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Chronic prostatitis and depressive disorder: a three year population-based study.

BACKGROUND: There is limited research on the relationship between chronic prostatitis (CP) and the subsequent risk of depressive disorders (DD). This population-based study aims to prospectively examine the relationship between a history of CP and the risk of developing DD in Taiwan.

METHODS: A total of 3051 adult patients, newly diagnosed with CP during 2001 to 2005, were recruited, together with 15,255 matched enrollees without a history of CP as a comparison cohort. All patients were tracked for a three year period from their index healthcare encounters to identify those who had subsequent DD. The Cox proportional hazards models were carried out to compute the risk of DD in the study and comparison cohorts, after adjustment for socio-demographic characteristics.

RESULTS: Of a total of 18,306 patients, 163 (5.34%) from the CP group and 494 (3.24%) from the comparison group had a subsequent diagnosis of DD during the follow-up period. Stratified Cox proportional analysis shows that, after adjusting for monthly income, geographic region, and urbanization level of the community in which the patient resided, hypertrophy (benign) of prostate, and urinary incontinence, the hazard ratio of DD during the three year follow-up period is 1.63 for patients with chronic prostatitis (95% CI = 1.36-1.96) than those without chronic prostatitis. The differences are most significant in the younger group, aged less than 30 years (hazard ratio, 2.50; 95% CI = 1.18-4.51).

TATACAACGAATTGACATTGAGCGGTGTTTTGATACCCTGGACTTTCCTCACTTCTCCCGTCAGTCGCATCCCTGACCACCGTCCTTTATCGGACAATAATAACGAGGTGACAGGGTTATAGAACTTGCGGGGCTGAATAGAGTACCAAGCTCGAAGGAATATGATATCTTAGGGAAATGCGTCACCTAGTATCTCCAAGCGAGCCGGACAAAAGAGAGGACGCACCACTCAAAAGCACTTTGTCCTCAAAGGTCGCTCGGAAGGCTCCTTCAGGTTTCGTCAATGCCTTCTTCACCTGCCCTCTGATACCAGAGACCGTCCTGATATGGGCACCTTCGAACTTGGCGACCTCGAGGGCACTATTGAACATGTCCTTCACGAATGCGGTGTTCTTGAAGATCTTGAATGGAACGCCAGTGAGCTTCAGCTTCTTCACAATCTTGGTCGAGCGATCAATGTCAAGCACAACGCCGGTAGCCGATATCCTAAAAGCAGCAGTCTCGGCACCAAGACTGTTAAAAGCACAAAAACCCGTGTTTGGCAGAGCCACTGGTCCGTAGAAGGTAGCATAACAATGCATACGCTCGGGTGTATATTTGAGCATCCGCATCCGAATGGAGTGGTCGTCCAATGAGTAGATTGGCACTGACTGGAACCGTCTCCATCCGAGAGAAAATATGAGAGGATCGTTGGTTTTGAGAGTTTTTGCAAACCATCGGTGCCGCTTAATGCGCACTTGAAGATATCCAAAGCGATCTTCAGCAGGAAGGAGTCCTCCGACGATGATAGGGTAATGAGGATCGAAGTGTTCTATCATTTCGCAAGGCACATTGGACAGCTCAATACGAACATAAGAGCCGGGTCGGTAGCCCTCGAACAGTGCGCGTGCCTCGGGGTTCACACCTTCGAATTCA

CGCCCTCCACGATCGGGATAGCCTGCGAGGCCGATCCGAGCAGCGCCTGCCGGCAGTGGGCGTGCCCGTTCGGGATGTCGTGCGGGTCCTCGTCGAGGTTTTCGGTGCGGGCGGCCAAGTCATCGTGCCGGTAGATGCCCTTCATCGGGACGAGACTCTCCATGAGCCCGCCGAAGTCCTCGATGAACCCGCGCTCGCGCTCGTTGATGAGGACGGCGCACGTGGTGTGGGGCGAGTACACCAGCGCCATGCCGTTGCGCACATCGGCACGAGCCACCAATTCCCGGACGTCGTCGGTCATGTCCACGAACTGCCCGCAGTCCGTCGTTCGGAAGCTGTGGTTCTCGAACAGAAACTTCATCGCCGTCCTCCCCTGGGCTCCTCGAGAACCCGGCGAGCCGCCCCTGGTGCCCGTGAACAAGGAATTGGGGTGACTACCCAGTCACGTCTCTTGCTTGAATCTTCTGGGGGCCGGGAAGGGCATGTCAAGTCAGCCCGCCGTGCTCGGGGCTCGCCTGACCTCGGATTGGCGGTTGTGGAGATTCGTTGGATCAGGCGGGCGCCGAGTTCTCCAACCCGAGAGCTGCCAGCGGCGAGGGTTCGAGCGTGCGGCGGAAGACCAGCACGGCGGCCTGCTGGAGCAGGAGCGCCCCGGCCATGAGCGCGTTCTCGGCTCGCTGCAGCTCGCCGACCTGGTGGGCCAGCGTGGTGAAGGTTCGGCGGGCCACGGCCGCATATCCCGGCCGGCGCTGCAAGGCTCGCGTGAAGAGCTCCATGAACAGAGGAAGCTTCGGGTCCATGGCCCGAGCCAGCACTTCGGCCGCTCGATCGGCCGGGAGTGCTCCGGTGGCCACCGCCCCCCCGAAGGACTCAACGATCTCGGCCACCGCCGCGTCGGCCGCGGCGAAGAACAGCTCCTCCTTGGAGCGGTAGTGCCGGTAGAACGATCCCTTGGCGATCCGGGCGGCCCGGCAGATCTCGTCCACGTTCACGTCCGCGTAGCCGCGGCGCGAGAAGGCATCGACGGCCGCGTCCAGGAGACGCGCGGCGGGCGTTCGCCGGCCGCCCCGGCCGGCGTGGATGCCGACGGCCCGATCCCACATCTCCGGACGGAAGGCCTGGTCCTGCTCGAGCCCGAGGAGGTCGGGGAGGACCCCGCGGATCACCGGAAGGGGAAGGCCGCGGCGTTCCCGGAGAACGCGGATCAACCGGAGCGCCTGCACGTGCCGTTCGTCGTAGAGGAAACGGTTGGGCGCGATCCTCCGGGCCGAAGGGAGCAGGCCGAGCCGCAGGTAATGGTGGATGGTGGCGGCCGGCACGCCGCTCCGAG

CONCLUSIONS: These results suggest that CP patients experience an increased risk of DD compared to non-CP patients during a three year follow-up period.

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